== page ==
In this essay, we analyze the Supreme Court confirmation hearings of Amy Coney Barrett to identify and explain the interaction between religion and jurisprudential philosophy. By tracing rhetorical scholarship on religion, politics, and the Supreme Court, we highlight tension engendered by both the members of the Senate Judiciary Committee and Barrett herself in locating her Catholicism as a desirable attribute for a nominee while at the same time espousing the importance of judicial objectivity. We suggest Barrett and her supporters on the committee invoked the judicial philosophy of originalism to allay this tension while occluding conversations about Barrett’s prior ideological commitments. We conclude by troubling the wide circulation of a simplified version of originalism and the (re)circulation of Christian victimhood narratives.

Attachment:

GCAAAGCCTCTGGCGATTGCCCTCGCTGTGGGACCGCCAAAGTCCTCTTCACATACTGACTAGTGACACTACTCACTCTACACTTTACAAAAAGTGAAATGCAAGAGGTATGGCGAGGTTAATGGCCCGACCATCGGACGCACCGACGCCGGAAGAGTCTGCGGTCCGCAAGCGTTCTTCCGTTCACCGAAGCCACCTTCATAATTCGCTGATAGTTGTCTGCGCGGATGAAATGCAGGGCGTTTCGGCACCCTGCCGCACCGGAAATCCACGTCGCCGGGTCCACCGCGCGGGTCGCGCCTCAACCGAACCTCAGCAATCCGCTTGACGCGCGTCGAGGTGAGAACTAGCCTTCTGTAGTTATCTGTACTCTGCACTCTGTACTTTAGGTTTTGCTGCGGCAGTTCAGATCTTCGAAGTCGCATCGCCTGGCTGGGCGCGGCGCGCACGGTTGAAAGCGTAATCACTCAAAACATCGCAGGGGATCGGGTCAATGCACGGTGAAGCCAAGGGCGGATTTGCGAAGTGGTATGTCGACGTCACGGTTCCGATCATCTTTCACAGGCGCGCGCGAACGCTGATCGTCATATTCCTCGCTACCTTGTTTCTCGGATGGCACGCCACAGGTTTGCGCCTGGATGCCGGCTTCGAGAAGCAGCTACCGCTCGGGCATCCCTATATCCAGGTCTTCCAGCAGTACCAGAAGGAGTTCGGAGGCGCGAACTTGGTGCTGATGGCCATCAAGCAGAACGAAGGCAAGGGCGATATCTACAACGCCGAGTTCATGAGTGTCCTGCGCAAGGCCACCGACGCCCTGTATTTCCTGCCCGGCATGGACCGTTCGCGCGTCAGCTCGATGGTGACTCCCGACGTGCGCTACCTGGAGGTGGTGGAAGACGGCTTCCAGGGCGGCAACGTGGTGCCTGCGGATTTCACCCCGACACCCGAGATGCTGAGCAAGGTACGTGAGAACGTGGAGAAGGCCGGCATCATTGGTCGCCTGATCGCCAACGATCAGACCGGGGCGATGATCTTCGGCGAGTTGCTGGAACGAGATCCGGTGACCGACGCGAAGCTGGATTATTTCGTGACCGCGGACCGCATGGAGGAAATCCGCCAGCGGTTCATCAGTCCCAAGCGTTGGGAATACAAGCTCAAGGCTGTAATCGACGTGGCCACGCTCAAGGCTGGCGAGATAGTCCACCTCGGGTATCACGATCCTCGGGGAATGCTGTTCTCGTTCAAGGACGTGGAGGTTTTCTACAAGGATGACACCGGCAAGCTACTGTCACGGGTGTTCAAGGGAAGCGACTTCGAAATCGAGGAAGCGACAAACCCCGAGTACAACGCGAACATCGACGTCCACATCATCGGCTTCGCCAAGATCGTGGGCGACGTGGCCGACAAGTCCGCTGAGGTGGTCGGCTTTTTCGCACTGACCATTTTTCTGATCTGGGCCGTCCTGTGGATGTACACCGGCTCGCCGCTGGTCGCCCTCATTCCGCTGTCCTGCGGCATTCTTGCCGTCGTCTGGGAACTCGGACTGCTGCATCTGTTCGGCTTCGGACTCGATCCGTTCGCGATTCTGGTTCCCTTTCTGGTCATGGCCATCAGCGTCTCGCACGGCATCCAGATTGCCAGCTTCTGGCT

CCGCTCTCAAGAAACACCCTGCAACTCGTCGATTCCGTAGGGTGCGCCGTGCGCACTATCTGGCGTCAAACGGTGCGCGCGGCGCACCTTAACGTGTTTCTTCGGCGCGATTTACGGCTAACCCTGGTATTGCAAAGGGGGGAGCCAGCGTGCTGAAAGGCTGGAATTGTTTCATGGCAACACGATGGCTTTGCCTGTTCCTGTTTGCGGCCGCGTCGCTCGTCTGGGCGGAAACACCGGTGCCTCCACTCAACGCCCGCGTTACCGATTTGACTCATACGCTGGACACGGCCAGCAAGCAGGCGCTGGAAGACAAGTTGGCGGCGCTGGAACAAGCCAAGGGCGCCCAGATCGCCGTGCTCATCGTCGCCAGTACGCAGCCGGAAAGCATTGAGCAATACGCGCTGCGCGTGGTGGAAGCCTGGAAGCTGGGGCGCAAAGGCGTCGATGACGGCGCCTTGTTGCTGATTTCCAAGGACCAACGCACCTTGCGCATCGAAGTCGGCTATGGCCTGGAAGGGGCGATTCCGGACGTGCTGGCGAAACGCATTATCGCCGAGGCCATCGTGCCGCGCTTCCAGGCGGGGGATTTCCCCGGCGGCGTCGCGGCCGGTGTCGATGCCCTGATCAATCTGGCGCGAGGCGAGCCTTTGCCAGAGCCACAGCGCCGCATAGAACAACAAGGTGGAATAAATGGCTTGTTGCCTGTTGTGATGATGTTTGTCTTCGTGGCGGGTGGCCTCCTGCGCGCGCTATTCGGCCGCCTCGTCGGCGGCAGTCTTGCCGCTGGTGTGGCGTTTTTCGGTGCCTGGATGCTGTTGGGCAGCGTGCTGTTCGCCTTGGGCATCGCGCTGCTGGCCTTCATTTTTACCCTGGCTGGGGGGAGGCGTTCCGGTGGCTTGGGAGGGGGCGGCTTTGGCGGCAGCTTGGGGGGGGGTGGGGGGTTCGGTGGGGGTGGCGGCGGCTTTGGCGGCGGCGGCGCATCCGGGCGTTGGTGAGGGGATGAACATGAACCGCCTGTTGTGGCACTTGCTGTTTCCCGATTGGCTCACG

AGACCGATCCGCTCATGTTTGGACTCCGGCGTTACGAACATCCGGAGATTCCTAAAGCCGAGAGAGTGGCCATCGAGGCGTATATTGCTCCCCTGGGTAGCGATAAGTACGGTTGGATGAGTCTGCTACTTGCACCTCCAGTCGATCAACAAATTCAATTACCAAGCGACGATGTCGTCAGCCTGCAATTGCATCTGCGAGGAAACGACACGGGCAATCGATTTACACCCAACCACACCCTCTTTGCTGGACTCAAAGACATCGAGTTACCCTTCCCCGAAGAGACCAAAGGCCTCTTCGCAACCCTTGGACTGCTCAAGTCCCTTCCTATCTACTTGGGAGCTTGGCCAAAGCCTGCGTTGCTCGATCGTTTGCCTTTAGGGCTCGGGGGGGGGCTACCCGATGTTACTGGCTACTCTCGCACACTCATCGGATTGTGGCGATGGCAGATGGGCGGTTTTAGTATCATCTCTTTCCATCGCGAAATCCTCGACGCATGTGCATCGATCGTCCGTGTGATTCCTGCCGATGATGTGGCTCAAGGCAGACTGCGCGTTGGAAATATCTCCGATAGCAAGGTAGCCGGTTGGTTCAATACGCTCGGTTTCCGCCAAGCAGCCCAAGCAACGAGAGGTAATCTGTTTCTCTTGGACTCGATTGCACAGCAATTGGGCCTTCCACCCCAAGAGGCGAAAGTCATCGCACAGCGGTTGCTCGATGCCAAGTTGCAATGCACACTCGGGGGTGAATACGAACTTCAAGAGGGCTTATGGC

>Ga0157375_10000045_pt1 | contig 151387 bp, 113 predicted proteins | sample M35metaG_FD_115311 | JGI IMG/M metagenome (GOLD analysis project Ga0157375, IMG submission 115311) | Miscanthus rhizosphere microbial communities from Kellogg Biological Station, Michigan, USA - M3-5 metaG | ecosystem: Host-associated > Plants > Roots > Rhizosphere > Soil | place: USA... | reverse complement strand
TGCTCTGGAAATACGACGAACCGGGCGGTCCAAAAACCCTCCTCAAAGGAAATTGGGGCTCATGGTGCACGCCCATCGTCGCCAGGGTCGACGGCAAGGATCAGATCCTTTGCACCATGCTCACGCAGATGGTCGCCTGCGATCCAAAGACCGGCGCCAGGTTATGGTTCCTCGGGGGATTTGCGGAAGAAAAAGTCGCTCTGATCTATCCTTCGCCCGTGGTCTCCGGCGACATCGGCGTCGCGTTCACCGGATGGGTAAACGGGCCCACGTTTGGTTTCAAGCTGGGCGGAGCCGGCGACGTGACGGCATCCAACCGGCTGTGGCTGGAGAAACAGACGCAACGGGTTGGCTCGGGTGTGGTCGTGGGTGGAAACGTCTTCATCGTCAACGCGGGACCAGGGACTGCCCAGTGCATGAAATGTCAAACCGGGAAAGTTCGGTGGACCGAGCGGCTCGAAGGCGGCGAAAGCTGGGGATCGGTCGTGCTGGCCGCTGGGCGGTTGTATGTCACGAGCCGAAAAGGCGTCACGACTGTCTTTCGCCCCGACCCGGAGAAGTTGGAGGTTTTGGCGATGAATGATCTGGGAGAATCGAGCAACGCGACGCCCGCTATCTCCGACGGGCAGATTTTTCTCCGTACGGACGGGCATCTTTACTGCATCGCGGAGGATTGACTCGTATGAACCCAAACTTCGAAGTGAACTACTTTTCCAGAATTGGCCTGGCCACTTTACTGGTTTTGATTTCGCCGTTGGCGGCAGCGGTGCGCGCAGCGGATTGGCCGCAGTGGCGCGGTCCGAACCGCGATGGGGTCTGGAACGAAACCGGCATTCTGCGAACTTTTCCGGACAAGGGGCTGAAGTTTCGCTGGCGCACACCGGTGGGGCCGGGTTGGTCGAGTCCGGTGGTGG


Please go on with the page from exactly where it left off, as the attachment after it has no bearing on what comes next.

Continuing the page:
Original Publication Information
Coker, C. R., & Reed, J. L. (2023). A Handmaid’s Tale: Amy Coney Barrett, Originalism, and the Specter of Religion. Communication and Democracy. https://doi.org/10.1080/27671127.2023.2228375
Coker, Calvin R. and Reed, Joel L., "A Handmaid’s Tale: Amy Coney Barrett, Originalism, and the Specter of Religion" (2023). Faculty Scholarship. 881.
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